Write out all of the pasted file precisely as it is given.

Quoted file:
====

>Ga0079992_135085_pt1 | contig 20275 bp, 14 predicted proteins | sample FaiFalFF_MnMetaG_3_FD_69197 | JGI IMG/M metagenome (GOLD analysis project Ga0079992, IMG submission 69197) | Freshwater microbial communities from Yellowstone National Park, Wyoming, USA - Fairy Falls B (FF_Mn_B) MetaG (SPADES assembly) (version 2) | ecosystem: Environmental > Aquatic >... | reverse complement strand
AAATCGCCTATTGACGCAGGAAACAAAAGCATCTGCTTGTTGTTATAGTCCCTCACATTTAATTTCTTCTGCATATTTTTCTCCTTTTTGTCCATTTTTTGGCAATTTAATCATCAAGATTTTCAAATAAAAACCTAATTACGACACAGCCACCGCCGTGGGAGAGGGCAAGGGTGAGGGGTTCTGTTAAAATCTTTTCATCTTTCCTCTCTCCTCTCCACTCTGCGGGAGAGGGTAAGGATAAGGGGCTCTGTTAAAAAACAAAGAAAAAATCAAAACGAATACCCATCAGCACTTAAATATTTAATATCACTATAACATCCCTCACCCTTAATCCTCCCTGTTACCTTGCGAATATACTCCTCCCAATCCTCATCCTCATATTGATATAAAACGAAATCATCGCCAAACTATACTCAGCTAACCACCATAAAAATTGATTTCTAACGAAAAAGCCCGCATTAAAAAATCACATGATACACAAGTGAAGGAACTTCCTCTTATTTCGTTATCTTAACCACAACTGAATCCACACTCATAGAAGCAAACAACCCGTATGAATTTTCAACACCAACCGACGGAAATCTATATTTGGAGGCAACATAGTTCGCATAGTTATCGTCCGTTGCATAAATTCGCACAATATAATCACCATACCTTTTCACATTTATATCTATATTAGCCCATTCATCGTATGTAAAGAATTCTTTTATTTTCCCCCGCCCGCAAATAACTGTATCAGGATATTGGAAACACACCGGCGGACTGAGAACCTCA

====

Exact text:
>Ga0079992_135085_pt1 | contig 20275 bp, 14 predicted proteins | sample FaiFalFF_MnMetaG_3_FD_69197 | JGI IMG/M metagenome (GOLD analysis project Ga0079992, IMG submission 69197) | Freshwater microbial communities from Yellowstone National Park, Wyoming, USA - Fairy Falls B (FF_Mn_B) MetaG (SPADES assembly) (version 2) | ecosystem: Environmental > Aquatic >... | reverse complement strand
AAATCGCCTATTGACGCAGGAAACAAAAGCATCTGCTTGTTGTTATAGTCCCTCACATTTAATTTCTTCTGCATATTTTTCTCCTTTTTGTCCATTTTTTGGCAATTTAATCATCAAGATTTTCAAATAAAAACCTAATTACGACACAGCCACCGCCGTGGGAGAGGGCAAGGGTGAGGGGTTCTGTTAAAATCTTTTCATCTTTCCTCTCTCCTCTCCACTCTGCGGGAGAGGGTAAGGATAAGGGGCTCTGTTAAAAAACAAAGAAAAAATCAAAACGAATACCCATCAGCACTTAAATATTTAATATCACTATAACATCCCTCACCCTTAATCCTCCCTGTTACCTTGCGAATATACTCCTCCCAATCCTCATCCTCATATTGATATAAAACGAAATCATCGCCAAACTATACTCAGCTAACCACCATAAAAATTGATTTCTAACGAAAAAGCCCGCATTAAAAAATCACATGATACACAAGTGAAGGAACTTCCTCTTATTTCGTTATCTTAACCACAACTGAATCCACACTCATAGAAGCAAACAACCCGTATGAATTTTCAACACCAACCGACGGAAATCTATATTTGGAGGCAACATAGTTCGCATAGTTATCGTCCGTTGCATAAATTCGCACAATATAATCACCATACCTTTTCACATTTATATCTATATTAGCCCATTCATCGTATGTAAAGAATTCTTTTATTTTCCCCCGCCCGCAAATAACTGTATCAGGATATTGGAAACACACCGGCGGACTGAGAACCTCA